CAIRO — Egypt on Monday slapped a ban on ousted president Hosni Mubarak and his family travelling abroad, and also imposed a freeze on their assets, judicial officials said.
Besides Mubarak, who resigned on February 11 following weeks of protests, the decision also applied for his wife Suzanne, his two sons Ala and Gamal, and their wives, according to the same source.
Mubarak stepped down after three decades of iron-fisted rule, handing control over to the army and heading to the Egyptian Red Sea resort town of Sharm el-Sheikh.
On February 21, Egypt’s prosecutor general Abdel Magid Mahmud requested a freeze on the foreign assets of the former president and his family.
The prosecutor charged Foreign Minister Ahmed Abul Gheit with contacting foreign countries to seek the assets freeze.
A judicial official said at the time that the prosecutor’s office had received several complaints regarding Mubarak’s wealth being outside the country, “which necessitates an investigation.”
Mubarak is widely thought to have grown wealthy during his rule, but an unidentified legal adviser has been quoted as saying talk of a multi-billion-dollar fortune was nothing but “a groundless rumour”.
However, the state-owned Al-Ahram newspaper reported that the Mubarak family had “secret accounts in Egyptian banks,” including deposits of $147 million for his wife Suzanne and $100 million each for his sons.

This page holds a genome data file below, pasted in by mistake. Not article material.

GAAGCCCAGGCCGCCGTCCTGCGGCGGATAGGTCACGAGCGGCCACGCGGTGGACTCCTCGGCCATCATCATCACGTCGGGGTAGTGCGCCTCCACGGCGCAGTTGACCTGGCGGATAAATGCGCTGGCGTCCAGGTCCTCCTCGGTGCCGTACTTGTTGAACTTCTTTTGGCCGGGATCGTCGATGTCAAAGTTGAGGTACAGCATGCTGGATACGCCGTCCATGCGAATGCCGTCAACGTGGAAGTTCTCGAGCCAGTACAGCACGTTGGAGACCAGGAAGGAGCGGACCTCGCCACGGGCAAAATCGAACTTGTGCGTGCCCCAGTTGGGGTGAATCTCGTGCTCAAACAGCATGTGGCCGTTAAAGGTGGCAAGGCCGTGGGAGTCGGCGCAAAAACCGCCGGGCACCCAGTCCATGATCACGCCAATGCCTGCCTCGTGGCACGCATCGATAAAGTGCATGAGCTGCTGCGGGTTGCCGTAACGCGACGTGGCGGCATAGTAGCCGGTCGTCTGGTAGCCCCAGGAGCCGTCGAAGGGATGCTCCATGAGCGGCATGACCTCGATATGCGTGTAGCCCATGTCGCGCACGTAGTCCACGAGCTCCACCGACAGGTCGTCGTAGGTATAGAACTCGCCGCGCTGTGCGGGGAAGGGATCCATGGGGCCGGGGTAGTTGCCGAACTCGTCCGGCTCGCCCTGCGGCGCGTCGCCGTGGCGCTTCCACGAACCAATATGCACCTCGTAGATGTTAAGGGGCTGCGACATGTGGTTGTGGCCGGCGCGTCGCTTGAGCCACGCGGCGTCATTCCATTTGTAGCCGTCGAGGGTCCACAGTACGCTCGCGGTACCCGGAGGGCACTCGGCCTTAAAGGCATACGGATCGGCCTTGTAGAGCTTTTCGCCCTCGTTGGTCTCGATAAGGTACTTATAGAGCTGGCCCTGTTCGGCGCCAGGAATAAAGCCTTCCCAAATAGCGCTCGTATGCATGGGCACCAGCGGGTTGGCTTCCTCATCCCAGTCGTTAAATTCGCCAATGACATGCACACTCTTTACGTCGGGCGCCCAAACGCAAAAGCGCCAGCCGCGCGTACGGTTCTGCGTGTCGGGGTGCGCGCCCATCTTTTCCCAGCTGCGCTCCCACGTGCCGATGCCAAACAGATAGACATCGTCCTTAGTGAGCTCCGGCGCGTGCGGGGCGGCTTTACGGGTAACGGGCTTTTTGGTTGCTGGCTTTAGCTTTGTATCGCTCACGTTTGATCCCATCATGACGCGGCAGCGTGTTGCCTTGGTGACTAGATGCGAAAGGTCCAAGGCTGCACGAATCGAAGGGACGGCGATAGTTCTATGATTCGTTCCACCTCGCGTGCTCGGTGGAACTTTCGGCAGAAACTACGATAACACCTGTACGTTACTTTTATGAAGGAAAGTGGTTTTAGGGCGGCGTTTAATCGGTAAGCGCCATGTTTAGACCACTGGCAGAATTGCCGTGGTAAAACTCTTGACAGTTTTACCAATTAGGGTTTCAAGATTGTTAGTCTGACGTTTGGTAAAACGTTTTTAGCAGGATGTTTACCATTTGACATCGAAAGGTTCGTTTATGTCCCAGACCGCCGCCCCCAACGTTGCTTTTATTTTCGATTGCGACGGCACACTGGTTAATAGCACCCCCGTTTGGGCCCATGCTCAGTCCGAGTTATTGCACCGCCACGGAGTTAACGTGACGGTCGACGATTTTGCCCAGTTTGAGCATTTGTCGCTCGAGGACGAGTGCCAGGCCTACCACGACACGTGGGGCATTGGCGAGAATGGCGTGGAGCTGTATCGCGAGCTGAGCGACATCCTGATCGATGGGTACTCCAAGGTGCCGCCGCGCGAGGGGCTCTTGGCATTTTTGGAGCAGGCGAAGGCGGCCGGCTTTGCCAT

Egyptian authorities have launched numerous judicial proceedings against those close to Mubarak, most of them based on accusations of corruption and fraud.
Corruption of the Egyptian political and economic system was one of the main grievances of the protesters that brought down Mubarak, fuelling social unrest and demands for wage increases.
The announcement of the travel ban and assets freeze came a day after judicial officials said former interior minister Habib al-Adly would go on trial for money laundering from March 5.
France said on Wednesday last week that it would back the Egyptian request.
“We are also working with our European partners to respond best to the request from the Egyptian authorities,” said French foreign ministry spokesman Bernard Valero.
Switzerland, which froze Mubarak’s assets within hours of his resignation, previously said the former president had “tens of millions of francs” in Swiss financial institutions.
Mubarak, 82, has not been seen publicly since he stepped down, amid speculation about his health.
Adly, who was arrested on February 17 along with tourism minister Zoheir Garranah and steel tycoon Ahmed Ezz, would become the first of the toppled president’s regime to face justice.
The protests, which lasted 18 days and saw bloody clashes between protesters and Adly’s security forces, left at least 384 people dead and more than 6,000 injured, while scores were detained.
Mubarak handed power to a military council that pledged to pave the way for a free democratic system in the Arab world’s most populous nation and vowed to prosecute all those found guilty of abuses during the protests.